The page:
Transactional approach: Resources and capabilities can be leveraged and deployed to exploit any opportunity that arises in any geographic market. This might be achieved by encouraging reciprocal interdependence among the divisions, integrations mechanism (such as rotating personnel) and balancing the organizations identity between national brands and its global image. [2] Siggelkow, N., and D. Levinthal The authors study the efficacy of different organizational structures for discovering good activity configurations using an agent-based simulation model, using three different firms: Centralized, decentralized and a temporarily decentralized firm that later reintegrates. They find out that long-term good performance might be achieved by ignoring interdependencies (if possible to bear the cost) or creating temporary interdependencies. Also, companies might change their organizational structure after

environmental changes, returning to a centralized structure after experimenting during some time. Their model also regards the timing of the modularization of the system, in order to allow each subsystem to develop by itself. However, they must be independent, else it becomes a very unstable system with low performance. [3] Jonathan West Focused or distributed groups for R&D? Focused: Tightening control of information increasing its flow to a single location where it can be processed and results communicated to other units for action, and design of the organizations tasks so that they can be undertaken in such focused fashion. Distributed: wider distribution of information and the deliberate design of tasks so that they may be approached semi-autonomously. The author uses the semiconductor industry to examine the arguments developed. The parameters of choice between focused or distributed seem to be established by organizational demands posed by complexity and uncertainty in information-processing.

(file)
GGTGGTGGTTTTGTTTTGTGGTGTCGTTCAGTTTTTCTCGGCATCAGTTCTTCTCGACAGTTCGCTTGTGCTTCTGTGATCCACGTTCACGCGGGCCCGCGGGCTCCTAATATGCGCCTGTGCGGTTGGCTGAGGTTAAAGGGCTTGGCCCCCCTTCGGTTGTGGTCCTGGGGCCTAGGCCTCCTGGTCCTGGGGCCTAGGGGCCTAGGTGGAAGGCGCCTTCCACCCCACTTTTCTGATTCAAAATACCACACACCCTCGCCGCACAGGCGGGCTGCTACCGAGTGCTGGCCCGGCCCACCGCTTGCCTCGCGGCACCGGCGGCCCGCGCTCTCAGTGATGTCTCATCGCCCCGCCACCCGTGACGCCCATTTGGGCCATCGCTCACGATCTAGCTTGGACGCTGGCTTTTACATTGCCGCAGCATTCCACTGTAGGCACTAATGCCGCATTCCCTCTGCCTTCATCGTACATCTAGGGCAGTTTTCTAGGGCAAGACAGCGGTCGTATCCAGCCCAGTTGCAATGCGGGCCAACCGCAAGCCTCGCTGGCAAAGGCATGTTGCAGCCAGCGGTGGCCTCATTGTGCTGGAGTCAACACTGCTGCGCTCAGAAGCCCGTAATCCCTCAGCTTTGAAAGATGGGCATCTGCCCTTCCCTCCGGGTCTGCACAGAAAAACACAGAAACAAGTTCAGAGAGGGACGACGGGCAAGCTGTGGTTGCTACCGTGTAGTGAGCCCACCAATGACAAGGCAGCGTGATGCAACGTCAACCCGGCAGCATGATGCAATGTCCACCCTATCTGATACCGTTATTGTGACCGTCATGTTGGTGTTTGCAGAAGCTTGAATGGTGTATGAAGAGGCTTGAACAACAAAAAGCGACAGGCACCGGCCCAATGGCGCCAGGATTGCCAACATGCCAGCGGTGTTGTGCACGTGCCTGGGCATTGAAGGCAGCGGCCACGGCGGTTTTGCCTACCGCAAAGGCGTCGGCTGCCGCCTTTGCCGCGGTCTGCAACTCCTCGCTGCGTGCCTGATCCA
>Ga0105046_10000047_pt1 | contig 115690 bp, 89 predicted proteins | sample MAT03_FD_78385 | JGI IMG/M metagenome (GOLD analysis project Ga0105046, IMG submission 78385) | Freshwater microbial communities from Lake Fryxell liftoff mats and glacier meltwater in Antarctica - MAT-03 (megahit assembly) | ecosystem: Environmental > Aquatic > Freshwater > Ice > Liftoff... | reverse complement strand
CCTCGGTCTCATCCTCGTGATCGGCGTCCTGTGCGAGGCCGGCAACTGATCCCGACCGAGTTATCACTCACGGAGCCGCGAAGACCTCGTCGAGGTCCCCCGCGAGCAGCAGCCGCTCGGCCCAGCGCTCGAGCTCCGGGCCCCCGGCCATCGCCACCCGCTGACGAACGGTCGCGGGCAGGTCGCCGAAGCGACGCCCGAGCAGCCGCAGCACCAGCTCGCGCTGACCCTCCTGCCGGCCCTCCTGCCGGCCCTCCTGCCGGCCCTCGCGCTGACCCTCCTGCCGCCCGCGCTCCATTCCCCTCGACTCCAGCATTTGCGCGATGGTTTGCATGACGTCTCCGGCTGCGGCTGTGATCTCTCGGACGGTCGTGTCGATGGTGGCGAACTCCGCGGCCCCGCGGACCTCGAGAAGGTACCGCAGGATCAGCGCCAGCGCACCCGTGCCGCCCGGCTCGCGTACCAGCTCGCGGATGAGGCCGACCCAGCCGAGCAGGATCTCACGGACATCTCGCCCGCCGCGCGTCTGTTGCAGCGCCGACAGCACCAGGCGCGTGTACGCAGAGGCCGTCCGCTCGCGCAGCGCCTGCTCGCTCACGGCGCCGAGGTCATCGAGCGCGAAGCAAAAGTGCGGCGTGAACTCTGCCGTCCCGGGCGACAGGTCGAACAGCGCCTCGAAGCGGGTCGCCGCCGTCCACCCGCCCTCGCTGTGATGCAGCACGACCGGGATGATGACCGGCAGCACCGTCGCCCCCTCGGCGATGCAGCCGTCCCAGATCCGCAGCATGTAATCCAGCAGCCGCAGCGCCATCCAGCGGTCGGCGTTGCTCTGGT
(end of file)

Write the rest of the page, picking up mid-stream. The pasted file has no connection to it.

Institutional context might also influence choice between forms of organization.

In the US, the ready availability of highly skilled personnel and the ability to source new technologies from universities combined with difficulties of inter-functional coordination lead their organization to a more focused approach. In Japan, companies relied on strong problem-solving capabilities distributed within their organizations (more fully integrated technical and shop-floor workers, investing in their skills and investing on permanent employees), which naturally lead to a distributed approach, regarding organizational structure.

Note: Authors argue that the study might be limited to the semiconductor industry, but note that the outcomes of the research in the US industry were strong (did precipitate information-processing problems).